Eight candidates in Hong Kong’s university entrance examination achieved perfect scores this year and some 42 per cent of those school students who took the exam met the qualifications for undergraduate courses, officials said.
One candidate in the Hong Kong Diploma of Secondary Education Examination was disqualified after using a mobile phone to browse the internet for answers.
Five male and three female students obtained level 5** – the highest score – in four core subjects and three electives, the Hong Kong Examination and Assessment Authority revealed on Tuesday. Four of the eight also reached the perfect score in the mathematics extended module, making them the “super top scorers.”
A total of 49,840 candidates registered for this year’s examination. Among the 42,880 school candidates, 42.1 per cent met the general requirements for applying for local undergraduate degree programmes. It meant they obtained level 3 or above in Chinese Language and English Language and level 2 or above in Mathematics and Liberal Studies.
Schools will hand out the DSE result slips to students on Wednesday morning.
Local examination authorities made special arrangements during this year’s assessment, which began in April amid the fifth and deadliest wave of Covid-19 in Hong Kong. A total of 26 candidates took the examination at Penny’s Bay Community Isolation Facility after they tested positive for the virus, while 18 candidates sat the tests there during their quarantine.
A total of 170 candidates applied for an alternative assessment method of being graded by their school tests, after they were absent from the examination due to sickness and other reasons.
Margaret Hui, head of School Examinations and Assessment, said one candidate was caught cheating in the examination by using a mobile phone to look up information related to the question paper.
Liberal studies, one of the four core subjects in schools, has been axed and revamped into a new subject called Citizenship and Social Development, which places an emphasis on China. The LS curriculum will be included in the public examination for the last time next year.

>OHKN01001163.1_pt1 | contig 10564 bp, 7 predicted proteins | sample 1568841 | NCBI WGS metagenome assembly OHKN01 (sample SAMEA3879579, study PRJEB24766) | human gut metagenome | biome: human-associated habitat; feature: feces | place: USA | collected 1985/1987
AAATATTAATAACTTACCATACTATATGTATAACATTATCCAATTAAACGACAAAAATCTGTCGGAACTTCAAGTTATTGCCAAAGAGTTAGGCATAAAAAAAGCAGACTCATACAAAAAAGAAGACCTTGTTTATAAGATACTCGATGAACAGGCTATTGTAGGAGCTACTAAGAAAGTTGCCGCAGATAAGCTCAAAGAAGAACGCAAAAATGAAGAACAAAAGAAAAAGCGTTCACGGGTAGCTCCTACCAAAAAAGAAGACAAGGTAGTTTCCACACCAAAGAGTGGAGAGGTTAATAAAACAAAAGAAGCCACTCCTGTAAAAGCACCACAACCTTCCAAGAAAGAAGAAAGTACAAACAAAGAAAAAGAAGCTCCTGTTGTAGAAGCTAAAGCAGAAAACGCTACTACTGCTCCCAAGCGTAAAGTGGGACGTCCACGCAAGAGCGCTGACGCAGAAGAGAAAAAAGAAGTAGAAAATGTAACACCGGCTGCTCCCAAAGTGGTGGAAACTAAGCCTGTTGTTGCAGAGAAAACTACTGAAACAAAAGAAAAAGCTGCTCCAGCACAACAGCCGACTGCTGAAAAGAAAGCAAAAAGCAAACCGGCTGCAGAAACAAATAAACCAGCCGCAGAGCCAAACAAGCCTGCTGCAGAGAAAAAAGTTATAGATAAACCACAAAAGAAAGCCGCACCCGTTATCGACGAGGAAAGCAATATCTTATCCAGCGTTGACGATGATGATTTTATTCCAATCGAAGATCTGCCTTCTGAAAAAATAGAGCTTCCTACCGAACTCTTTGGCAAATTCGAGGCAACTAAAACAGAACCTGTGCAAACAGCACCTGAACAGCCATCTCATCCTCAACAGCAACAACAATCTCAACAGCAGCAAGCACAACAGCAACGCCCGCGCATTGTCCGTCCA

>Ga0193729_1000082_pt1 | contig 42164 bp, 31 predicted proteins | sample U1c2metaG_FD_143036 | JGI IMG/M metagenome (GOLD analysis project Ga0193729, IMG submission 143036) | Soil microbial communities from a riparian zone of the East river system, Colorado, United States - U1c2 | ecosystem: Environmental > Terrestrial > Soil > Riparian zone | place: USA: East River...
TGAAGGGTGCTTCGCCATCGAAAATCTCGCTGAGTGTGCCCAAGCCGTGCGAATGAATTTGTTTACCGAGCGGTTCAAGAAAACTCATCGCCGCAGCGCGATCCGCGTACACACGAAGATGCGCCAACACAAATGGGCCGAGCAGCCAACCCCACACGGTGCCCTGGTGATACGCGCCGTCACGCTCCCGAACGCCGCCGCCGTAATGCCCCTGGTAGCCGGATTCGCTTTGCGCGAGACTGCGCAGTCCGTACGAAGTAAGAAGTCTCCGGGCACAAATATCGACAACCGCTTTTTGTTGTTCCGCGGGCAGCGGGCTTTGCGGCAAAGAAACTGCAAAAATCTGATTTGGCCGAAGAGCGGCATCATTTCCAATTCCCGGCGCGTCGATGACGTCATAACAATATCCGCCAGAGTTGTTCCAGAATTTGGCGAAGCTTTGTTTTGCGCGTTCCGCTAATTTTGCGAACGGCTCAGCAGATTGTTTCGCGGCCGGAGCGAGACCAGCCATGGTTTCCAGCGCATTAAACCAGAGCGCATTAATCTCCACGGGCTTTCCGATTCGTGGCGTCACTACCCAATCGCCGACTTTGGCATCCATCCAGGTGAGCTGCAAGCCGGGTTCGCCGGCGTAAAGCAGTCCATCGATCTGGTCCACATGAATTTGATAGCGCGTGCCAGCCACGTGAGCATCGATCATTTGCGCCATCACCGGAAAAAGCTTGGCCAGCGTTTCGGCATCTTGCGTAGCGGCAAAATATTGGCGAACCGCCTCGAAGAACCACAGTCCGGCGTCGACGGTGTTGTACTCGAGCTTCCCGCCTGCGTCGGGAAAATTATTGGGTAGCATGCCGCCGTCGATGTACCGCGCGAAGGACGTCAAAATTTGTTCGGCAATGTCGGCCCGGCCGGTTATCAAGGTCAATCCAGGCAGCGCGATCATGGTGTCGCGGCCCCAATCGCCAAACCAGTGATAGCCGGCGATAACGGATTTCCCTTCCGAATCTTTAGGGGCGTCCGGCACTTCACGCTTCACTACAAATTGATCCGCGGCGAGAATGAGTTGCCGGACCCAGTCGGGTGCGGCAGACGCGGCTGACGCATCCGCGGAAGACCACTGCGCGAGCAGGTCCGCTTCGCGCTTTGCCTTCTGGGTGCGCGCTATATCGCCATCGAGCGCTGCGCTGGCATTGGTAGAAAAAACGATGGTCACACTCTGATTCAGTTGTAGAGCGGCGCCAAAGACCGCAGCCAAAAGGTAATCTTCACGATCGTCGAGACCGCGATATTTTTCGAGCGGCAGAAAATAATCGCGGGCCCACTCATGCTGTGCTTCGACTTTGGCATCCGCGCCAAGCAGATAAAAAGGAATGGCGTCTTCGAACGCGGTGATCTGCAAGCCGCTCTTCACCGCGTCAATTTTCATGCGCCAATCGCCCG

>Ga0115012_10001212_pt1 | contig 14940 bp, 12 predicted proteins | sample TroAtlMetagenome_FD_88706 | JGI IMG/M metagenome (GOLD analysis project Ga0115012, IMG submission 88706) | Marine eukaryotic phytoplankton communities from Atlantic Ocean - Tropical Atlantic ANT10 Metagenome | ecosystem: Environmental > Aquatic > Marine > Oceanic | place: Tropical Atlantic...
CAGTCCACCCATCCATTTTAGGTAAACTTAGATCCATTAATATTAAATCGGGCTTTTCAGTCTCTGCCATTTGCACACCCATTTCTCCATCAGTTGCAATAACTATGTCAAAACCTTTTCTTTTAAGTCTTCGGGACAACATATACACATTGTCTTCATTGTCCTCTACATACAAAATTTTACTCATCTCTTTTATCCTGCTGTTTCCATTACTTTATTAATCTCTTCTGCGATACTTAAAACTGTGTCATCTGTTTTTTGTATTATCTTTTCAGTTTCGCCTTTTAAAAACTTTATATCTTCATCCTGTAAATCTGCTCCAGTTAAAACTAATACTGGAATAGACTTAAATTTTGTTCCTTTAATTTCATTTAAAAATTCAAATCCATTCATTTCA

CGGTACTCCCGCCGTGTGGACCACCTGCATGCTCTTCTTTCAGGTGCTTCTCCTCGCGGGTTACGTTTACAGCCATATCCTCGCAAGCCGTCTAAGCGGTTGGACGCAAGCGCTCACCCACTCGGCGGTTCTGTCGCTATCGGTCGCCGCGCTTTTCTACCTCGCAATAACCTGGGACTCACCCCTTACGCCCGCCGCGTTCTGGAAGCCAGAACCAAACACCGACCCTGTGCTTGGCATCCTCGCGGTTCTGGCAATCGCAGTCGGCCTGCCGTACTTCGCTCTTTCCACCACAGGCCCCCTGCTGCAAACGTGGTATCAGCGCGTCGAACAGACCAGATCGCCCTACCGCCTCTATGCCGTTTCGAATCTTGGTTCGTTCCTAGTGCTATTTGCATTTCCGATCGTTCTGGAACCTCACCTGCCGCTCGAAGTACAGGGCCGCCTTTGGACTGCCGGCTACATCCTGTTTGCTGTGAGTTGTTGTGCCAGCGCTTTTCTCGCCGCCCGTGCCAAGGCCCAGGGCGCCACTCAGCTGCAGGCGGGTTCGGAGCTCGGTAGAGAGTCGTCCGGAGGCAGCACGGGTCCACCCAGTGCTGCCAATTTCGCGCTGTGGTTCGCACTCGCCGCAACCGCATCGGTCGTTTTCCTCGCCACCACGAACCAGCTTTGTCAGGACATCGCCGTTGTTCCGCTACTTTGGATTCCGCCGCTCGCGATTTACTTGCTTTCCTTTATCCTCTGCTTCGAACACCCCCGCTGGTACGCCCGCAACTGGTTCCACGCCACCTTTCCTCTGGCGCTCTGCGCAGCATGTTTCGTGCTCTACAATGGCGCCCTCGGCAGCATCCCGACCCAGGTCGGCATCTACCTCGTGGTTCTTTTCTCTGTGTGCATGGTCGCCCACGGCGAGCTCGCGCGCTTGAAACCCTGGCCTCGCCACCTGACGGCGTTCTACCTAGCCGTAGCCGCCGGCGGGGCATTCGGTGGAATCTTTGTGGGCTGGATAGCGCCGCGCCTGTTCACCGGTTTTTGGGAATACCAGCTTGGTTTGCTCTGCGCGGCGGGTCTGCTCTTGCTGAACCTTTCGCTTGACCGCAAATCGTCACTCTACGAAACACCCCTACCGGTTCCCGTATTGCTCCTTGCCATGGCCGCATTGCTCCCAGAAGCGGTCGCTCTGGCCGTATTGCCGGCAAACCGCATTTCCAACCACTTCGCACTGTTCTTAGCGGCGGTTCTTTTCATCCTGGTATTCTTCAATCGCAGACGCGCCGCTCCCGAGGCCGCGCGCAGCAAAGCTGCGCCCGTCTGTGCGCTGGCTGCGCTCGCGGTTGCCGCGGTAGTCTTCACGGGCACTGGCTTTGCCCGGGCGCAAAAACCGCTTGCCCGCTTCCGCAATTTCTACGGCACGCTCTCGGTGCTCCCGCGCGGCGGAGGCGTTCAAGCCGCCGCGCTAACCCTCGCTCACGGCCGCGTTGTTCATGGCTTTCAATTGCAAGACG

Asked if there would be “transitional questions” in the last LS public exam, such as more questions on national security, Choy Siu-kwan, head of assessment development at HKEAA, said there would not be any transitional questions, as the two subjects were too different.
“Liberal studies is a subject with 250 teaching hours… whilst Citizenship and Social Development requires around 150 teaching hours, with a heavily-trimmed syllabus and topics that are different from Liberal Studies. We thus do not intend to set up any transitional questions next year,” Choy said.
Education minister Christine Choi earlier invited Chief Executive John Lee and other government officials and people to write one Chinese character to show support for this year’s DSE candidates. Lee penned the character “together,” saying he would like to “walk together” with the candidates regardless of what path they choose in the future.
HKEAA secretary general Wei Xiang-dong on Tuesday displayed his choice of word, which translates as “opportunity” in English. He said he hoped DSE candidates could “turn crisis into opportunity.”
“Completing the senior secondary curriculum and taking the HKDSE under the pandemic required unparalleled perseverance and persistence. I am proud of all of you,” Wei said.
On Tuesday, Hok Yau Club Student Guidance Consultant Ng Po-shing said on RTHK that quite a number of DSE candidates enquired about alternative study pathways and were worried they did not perform well in the examination. The student adviser quoted some candidates as saying they came down with Covid-19 before their examination, while others said their performance was affected after they recovered from the virus.
Ng said it would be easier for this year’s DSE candidates to enter the eight publicly-funded universities compared to previous years. It was because the number of students who applied for a university spot through the Joint University Programmes Admissions System fell to a record low of 38,955, thus reducing the competition.
Ng estimated that candidates who acquired 20 marks or above – with level 5* being equivalent to six marks and level 5** being equal to seven marks – would be “rather secure” in getting into one of the eight universities.
Additional reporting: Lea Mok.
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